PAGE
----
I was 15 years old, wasting the last bits of summer wandering with my dog alone in the forests behind my house and the prairies behind the forests returning late for cold dinners.
“I have a dream,” Martin Luther King said as I was wandering on August 28, 1963, at the opening of the “March on Washington” in front of the Lincoln Memorial.
I always got home in time for Walter Cronkite at 6 p.m. Walter had just started with the “March on Washington” when my local Memphis affiliate cut out of the newscast to run a car dealership ad three times in a row before shifting early to local weather!
Nothing was carried about the speech in the Jonesboro Sun which I read religiously.
It was almost a month later in the local library that I found a copy of the New York Times. When I asked Mr. Bell, the school vice-principal but more importantly, History and Civics class teacher about the speech and march, he replied curtly, “I know nothing about it.”
“Who is Martin Luther King?”
Mr. Bell hesitated then looked at me sternly, “A communist!”
Five years later in early April I had ditched classes at the University of Michigan to file stories for the “College Press Service” out of Washington, D.C. My assignment on April 3, 1968 was to cover the riots in Chicago that followed King’s assassination.
It wasn’t easy. Chicago was burning. My most terrified moment was standing under the “L” at Randolph & Wells where the elevated makes its sharp turn. A fiery piece of something – wood from the railings probably – dropped with a thunderbolt onto the street corner hardly 7-8 feet away from me.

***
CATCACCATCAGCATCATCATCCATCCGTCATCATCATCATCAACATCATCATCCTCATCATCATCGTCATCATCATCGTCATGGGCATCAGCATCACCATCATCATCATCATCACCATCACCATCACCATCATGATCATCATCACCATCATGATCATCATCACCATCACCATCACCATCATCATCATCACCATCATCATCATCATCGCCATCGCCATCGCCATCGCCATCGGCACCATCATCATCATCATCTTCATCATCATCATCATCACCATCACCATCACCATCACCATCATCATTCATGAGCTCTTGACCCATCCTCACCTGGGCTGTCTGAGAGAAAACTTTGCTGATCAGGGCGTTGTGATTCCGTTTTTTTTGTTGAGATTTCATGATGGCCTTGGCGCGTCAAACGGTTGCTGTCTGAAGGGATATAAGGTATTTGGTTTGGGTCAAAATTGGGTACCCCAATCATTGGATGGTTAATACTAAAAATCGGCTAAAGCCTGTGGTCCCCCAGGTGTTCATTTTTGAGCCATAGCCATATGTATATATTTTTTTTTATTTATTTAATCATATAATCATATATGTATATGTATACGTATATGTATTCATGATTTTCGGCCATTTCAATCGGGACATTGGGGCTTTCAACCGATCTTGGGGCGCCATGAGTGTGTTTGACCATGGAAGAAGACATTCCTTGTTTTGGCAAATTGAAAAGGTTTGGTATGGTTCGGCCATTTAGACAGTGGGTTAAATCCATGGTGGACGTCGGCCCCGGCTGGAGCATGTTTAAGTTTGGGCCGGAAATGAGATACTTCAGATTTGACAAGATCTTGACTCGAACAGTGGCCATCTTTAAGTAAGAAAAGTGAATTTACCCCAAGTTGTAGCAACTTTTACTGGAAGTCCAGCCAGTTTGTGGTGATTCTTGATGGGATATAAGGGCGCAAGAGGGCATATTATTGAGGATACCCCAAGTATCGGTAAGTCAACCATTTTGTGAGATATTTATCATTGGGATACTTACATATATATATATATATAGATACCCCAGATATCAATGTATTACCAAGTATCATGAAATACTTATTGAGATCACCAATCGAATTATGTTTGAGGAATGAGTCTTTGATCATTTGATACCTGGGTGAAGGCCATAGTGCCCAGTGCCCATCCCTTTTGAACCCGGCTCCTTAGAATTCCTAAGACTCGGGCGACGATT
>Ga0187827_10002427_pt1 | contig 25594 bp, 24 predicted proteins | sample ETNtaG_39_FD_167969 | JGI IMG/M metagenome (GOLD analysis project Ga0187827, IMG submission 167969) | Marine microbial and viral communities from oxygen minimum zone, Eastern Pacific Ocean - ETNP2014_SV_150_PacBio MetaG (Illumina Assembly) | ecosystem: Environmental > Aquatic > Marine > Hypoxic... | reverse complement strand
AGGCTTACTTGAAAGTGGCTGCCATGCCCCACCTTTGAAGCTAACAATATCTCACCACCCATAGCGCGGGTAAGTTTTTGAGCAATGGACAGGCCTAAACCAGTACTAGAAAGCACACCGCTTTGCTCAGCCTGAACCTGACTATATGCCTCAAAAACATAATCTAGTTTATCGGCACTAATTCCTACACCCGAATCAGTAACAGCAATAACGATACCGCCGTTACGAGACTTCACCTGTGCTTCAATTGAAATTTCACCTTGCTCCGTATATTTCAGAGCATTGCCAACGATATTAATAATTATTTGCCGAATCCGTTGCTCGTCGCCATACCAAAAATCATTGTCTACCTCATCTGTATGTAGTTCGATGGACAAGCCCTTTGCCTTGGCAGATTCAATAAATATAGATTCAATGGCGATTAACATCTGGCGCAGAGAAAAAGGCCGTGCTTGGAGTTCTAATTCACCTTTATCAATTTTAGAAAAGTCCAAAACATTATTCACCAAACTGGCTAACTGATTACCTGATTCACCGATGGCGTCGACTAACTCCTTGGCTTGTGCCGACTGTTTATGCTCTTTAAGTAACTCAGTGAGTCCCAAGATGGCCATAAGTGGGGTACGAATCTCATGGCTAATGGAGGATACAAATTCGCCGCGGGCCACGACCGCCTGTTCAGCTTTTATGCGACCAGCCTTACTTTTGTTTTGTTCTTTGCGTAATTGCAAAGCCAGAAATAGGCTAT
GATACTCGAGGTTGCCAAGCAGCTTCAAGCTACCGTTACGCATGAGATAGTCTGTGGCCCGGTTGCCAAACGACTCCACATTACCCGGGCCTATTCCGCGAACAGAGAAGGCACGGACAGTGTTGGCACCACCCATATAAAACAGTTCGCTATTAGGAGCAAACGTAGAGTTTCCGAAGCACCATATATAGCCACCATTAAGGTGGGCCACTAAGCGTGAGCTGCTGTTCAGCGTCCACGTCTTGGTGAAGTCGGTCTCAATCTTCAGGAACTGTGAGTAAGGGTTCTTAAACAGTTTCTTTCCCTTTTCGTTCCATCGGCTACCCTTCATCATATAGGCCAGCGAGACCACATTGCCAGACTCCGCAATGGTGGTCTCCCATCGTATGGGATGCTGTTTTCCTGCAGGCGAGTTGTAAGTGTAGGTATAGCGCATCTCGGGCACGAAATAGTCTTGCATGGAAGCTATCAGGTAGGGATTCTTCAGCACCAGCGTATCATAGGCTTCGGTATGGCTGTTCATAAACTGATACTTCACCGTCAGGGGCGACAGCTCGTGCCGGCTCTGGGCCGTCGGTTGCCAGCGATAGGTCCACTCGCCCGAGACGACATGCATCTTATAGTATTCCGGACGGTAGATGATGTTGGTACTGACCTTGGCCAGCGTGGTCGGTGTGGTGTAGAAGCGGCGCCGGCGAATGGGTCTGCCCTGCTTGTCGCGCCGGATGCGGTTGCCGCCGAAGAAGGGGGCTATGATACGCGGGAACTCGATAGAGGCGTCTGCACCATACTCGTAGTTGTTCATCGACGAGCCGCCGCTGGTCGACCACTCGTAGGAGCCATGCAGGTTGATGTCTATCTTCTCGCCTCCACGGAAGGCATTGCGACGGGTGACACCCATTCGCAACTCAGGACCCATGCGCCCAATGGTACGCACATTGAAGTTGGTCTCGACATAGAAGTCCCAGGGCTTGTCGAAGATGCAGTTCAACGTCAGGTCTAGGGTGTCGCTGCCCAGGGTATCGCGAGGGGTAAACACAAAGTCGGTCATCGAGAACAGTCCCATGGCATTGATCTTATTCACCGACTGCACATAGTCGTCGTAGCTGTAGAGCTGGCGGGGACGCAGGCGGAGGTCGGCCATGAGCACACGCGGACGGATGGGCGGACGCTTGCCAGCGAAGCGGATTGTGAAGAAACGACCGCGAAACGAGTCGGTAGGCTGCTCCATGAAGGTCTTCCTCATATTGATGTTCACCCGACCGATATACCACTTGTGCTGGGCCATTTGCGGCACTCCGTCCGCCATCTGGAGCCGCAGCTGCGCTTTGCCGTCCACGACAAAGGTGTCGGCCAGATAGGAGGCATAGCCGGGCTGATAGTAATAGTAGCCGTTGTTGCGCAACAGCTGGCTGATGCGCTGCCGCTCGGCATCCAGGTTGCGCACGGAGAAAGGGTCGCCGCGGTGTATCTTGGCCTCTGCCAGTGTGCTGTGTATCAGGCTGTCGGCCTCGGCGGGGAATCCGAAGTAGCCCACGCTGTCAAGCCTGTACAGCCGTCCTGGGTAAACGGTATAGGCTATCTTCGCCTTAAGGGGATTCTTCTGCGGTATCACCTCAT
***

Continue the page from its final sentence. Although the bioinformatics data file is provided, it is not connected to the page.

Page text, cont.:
It was an unusually warm night. The area was in something of a pre-drought and the city blew up like a tinderbox. People were running everywhere. There were sirens and either gun shots and/or fiery crashes. The student leader protestors I had arranged to meet under the “L” obviously weren’t coming.
That’s when I started “my dream.”
I dreamed that the fires would be put out. I dreamed that the screaming and sirens would abate. I had to dream a lot. I spent the next two years reporting on one violent protest after another.
I stood helplessly by as my photographer was mercilessly beaten by Madison cops. I got trampled in tear gas in Washington. My apartment window in Berkeley was shattered into the small kitchen by a fire hose stream trying to stop a march on the street.
But my dream grew. It grew because the people who were being hurt and beaten were actually the gentle ones, whose dreams were much greater than mine. And you know what? The Vietnam War stopped.
Now a half century later my dreams are having a hard time, again.
Nobody will talk calmly. All we do is shout that the other one is a liar. The animus is debilitating. We were warned of global crises like pandemics for years. Thousands of us have been warning about a Trump Reckoning for years. We’ve been warning of increased racial violence and increased child poverty and increased education and income inequality … and the stock market soars.
Why do you think the stock market soars above such misery?
Privilege is anything but moral.
We all know by now that Dr. King’s life was no Jesus-model. Yet no other man in history created so much hope. I know I was young when I started to dream, but few really good things happen without first hoping that they will. The struggle is converting the dream to action and that might be easier for the younger than the older. But dreaming is the same for everybody.
Manchin and Sinema are nightmares, not dreams. Forget about them. MLK’s dream will show us another path, another way so that just two people can’t impair the voting of 200 million good American souls. Manchin and Sinema will be remembered like Zuma and Ruto, wannabee African dictators that today live in countries that are actually freer than ours. Kenya needs to send a mission to watch our next elections, just like we’ve always sent one to watch theirs.
It will take time, precious to an old man, but Manchin and Sinema will be consigned to dark footnotes and someone younger and better will replace them not just in history but in my lifetime.
That’s my dream.